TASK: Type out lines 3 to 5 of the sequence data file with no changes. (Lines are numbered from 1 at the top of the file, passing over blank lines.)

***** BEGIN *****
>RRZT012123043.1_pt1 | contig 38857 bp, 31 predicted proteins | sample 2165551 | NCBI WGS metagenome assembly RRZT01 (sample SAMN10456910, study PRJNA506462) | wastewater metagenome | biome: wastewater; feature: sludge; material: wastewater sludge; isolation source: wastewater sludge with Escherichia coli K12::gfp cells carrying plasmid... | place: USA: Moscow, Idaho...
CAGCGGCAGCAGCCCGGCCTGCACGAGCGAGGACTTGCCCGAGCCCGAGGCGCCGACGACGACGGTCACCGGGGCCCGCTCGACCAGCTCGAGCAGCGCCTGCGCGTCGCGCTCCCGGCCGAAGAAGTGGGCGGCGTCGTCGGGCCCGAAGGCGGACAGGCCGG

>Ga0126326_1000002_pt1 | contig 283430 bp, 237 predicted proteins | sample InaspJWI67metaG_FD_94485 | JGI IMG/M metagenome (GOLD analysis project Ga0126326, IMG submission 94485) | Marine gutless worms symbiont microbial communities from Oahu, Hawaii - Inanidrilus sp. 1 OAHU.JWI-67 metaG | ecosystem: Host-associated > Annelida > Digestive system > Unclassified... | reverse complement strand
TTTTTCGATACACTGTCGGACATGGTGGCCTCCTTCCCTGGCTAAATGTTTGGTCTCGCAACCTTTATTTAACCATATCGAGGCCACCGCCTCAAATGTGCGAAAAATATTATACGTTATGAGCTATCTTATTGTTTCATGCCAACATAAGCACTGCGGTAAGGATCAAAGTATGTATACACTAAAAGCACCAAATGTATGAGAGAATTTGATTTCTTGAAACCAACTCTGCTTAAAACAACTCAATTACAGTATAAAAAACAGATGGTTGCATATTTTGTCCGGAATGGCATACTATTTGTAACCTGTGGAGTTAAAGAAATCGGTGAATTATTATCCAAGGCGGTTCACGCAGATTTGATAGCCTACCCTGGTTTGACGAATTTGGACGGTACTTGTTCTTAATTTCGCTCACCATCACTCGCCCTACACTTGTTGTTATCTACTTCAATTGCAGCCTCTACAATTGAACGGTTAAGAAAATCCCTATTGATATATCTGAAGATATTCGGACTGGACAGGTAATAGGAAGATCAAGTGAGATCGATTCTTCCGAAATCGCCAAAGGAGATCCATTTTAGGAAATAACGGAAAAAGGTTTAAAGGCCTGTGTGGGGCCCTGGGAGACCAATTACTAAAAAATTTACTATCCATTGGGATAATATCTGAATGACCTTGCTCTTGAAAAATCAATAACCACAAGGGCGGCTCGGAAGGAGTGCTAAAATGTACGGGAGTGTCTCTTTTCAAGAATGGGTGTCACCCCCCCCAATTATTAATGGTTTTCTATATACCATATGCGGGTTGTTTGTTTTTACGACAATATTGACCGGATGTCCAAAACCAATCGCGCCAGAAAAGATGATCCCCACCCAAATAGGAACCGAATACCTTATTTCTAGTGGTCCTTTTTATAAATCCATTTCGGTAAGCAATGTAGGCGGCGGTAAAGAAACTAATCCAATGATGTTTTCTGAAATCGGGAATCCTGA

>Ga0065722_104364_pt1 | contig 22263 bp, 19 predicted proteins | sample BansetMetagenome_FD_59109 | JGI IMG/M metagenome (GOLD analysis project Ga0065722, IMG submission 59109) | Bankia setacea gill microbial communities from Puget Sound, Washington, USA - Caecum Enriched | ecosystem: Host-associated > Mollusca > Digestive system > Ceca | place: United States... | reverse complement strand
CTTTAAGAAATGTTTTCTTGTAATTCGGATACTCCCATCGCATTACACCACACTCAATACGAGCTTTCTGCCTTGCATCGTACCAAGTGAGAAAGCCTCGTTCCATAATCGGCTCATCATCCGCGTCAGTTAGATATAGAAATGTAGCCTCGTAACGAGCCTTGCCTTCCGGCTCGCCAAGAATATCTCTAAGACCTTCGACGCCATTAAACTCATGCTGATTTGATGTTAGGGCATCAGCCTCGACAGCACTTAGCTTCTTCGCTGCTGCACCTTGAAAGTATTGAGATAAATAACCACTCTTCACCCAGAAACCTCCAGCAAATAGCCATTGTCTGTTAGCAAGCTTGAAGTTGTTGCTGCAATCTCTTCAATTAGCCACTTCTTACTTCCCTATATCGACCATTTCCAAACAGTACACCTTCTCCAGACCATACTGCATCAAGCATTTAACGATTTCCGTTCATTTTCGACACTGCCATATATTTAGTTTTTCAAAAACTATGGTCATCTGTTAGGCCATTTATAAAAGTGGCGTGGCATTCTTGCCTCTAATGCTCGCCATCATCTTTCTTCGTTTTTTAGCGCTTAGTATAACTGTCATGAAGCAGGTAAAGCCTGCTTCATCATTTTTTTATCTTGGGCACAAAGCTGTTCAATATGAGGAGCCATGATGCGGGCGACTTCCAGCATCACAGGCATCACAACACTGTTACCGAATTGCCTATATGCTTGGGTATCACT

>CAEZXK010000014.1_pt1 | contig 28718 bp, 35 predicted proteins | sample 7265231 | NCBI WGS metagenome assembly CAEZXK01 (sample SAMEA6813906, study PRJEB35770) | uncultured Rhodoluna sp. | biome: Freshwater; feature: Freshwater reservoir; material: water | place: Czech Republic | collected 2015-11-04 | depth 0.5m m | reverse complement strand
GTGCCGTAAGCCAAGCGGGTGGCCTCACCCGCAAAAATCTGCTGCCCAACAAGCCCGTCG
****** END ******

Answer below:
>Ga0126326_1000002_pt1 | contig 283430 bp, 237 predicted proteins | sample InaspJWI67metaG_FD_94485 | JGI IMG/M metagenome (GOLD analysis project Ga0126326, IMG submission 94485) | Marine gutless worms symbiont microbial communities from Oahu, Hawaii - Inanidrilus sp. 1 OAHU.JWI-67 metaG | ecosystem: Host-associated > Annelida > Digestive system > Unclassified... | reverse complement strand
TTTTTCGATACACTGTCGGACATGGTGGCCTCCTTCCCTGGCTAAATGTTTGGTCTCGCAACCTTTATTTAACCATATCGAGGCCACCGCCTCAAATGTGCGAAAAATATTATACGTTATGAGCTATCTTATTGTTTCATGCCAACATAAGCACTGCGGTAAGGATCAAAGTATGTATACACTAAAAGCACCAAATGTATGAGAGAATTTGATTTCTTGAAACCAACTCTGCTTAAAACAACTCAATTACAGTATAAAAAACAGATGGTTGCATATTTTGTCCGGAATGGCATACTATTTGTAACCTGTGGAGTTAAAGAAATCGGTGAATTATTATCCAAGGCGGTTCACGCAGATTTGATAGCCTACCCTGGTTTGACGAATTTGGACGGTACTTGTTCTTAATTTCGCTCACCATCACTCGCCCTACACTTGTTGTTATCTACTTCAATTGCAGCCTCTACAATTGAACGGTTAAGAAAATCCCTATTGATATATCTGAAGATATTCGGACTGGACAGGTAATAGGAAGATCAAGTGAGATCGATTCTTCCGAAATCGCCAAAGGAGATCCATTTTAGGAAATAACGGAAAAAGGTTTAAAGGCCTGTGTGGGGCCCTGGGAGACCAATTACTAAAAAATTTACTATCCATTGGGATAATATCTGAATGACCTTGCTCTTGAAAAATCAATAACCACAAGGGCGGCTCGGAAGGAGTGCTAAAATGTACGGGAGTGTCTCTTTTCAAGAATGGGTGTCACCCCCCCCAATTATTAATGGTTTTCTATATACCATATGCGGGTTGTTTGTTTTTACGACAATATTGACCGGATGTCCAAAACCAATCGCGCCAGAAAAGATGATCCCCACCCAAATAGGAACCGAATACCTTATTTCTAGTGGTCCTTTTTATAAATCCATTTCGGTAAGCAATGTAGGCGGCGGTAAAGAAACTAATCCAATGATGTTTTCTGAAATCGGGAATCCTGA

>Ga0065722_104364_pt1 | contig 22263 bp, 19 predicted proteins | sample BansetMetagenome_FD_59109 | JGI IMG/M metagenome (GOLD analysis project Ga0065722, IMG submission 59109) | Bankia setacea gill microbial communities from Puget Sound, Washington, USA - Caecum Enriched | ecosystem: Host-associated > Mollusca > Digestive system > Ceca | place: United States... | reverse complement strand